I have recently dedicated my life towards a search for an practice of a right livelihood. I was acquainted to buddhist philosophy before and set my mind on clearing any preconceived ideas about it and start from the very beginning available for me. Since there is absolutely no way to meet a teacher in person in the present for me, I tried to grasp the right understanding through various sources on the web, including this SE.

At first I was convinced that I should follow a Theravada practice. Doubts arose and sent me to an alternative path. This is, most likely a result of my ego, interested in a more profound modification of daily life with emphasis on real "personification" of the doctrine. This made me look for Zen tradition.

I believe this episode is just a way for me to perceive that any choice I make now will be a direct effect of the attachment to an ego. Thus, I am humble to notice that beautiful opportunity this doubt has brought to me in order tO seek for any available guidance right now.

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    So far as I know, this meta-topic Which type of Buddhism is for me? suggested that there's no objective way to answer that question.
    – ChrisW
    Apr 11, 2016 at 21:00
  • I understand. I guess that, for a beginner, the self is primarily responsible for an initial attachment to a given tradition and, as one proceeds on the path, the deconstruction of a notion of a self will prove to be a desirable effect of the correct practices, leading to an assurance of the right choice or a need to look for other practices if otherwise. Apr 11, 2016 at 21:28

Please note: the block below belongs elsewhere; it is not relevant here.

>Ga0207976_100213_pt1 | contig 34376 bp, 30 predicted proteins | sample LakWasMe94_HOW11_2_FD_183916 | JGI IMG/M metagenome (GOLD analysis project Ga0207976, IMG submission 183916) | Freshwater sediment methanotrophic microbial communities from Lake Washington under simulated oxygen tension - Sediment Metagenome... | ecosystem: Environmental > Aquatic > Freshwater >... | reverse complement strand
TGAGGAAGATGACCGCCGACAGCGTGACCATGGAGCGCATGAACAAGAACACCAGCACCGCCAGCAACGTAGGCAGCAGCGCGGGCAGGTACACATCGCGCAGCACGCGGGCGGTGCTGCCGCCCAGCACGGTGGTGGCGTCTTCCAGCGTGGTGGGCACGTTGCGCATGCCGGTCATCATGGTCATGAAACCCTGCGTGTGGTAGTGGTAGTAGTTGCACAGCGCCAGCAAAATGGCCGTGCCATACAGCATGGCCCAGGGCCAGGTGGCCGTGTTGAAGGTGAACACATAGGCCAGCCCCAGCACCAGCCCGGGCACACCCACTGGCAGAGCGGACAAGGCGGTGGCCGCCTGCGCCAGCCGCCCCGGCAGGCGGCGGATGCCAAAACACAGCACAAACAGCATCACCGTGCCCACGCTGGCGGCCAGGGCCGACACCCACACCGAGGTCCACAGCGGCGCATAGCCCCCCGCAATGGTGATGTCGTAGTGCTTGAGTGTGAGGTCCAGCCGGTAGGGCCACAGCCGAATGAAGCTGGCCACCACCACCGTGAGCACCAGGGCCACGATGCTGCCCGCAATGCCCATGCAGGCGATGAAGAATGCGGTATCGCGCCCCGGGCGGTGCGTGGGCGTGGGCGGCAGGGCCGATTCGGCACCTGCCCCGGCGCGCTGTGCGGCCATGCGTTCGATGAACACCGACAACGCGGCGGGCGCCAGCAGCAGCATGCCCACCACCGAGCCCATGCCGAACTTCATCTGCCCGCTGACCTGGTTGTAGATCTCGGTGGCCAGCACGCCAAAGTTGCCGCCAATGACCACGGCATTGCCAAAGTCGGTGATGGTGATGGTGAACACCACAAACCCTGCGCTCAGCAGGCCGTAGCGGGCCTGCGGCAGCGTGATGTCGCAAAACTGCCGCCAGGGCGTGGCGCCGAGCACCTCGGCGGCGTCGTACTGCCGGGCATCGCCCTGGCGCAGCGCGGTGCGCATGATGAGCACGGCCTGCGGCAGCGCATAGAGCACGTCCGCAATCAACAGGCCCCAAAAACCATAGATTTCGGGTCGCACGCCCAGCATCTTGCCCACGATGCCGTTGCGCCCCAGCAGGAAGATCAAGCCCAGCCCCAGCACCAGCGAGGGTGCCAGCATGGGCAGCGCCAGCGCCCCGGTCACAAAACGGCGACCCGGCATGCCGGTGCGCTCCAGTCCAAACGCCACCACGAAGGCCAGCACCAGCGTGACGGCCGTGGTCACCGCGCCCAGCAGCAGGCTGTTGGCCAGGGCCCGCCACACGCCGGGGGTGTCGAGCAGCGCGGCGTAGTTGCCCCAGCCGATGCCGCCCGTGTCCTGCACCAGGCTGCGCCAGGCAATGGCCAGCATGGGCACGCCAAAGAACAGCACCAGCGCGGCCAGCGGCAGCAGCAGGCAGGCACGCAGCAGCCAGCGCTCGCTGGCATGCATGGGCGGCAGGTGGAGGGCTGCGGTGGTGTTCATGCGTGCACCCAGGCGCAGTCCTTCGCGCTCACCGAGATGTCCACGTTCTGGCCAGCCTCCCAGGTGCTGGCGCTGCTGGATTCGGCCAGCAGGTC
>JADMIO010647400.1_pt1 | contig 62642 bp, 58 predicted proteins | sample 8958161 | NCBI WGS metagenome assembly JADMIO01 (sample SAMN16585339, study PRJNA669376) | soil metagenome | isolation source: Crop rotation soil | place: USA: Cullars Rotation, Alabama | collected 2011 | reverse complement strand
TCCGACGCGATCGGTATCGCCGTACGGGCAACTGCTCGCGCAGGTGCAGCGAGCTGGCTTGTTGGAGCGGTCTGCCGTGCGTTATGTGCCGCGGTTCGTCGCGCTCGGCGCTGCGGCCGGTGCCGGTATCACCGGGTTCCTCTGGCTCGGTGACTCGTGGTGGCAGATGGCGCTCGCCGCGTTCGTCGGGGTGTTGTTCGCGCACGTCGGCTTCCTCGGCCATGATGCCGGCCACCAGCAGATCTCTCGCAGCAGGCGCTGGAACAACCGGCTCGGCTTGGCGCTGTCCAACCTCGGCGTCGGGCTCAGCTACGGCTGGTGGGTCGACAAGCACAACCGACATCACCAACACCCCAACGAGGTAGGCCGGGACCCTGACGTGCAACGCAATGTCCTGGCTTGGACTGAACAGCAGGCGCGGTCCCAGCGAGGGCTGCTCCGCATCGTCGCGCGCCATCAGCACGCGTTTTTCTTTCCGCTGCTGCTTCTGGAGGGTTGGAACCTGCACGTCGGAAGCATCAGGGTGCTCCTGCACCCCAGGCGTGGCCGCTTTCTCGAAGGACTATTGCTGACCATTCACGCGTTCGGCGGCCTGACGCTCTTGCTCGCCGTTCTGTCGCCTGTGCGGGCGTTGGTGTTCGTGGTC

1 Answer 1


This is just a suggestion, but in the Mahayana practice, there is a sect called the SGI. The followers consider them selves "lay-buddhists" and the goal of the practice is to atrain buddhahood and ultimately help create a world of world peace. The community in my experience is very supportive and a nice community to become apart of. I know that it is seen by some as a religion that doesn't have value and that the leader isn't enlightened, but part of the reason for that is because the sutra on which the SGI is based upon is the lotus sutra which is very different ideologically than that of many other sutras. In my opinion, the religion itself, since it doesn't have monks or nuns, as well as other common aspects of many religions, is more of a philosophy. The philosophy, in my opinion, has lots of depth and is very interesting. Here is a website if you want to learn more:

What the SGI is about: http://www.sgi.org/our-story.html

The main website: http://www.sgi.org

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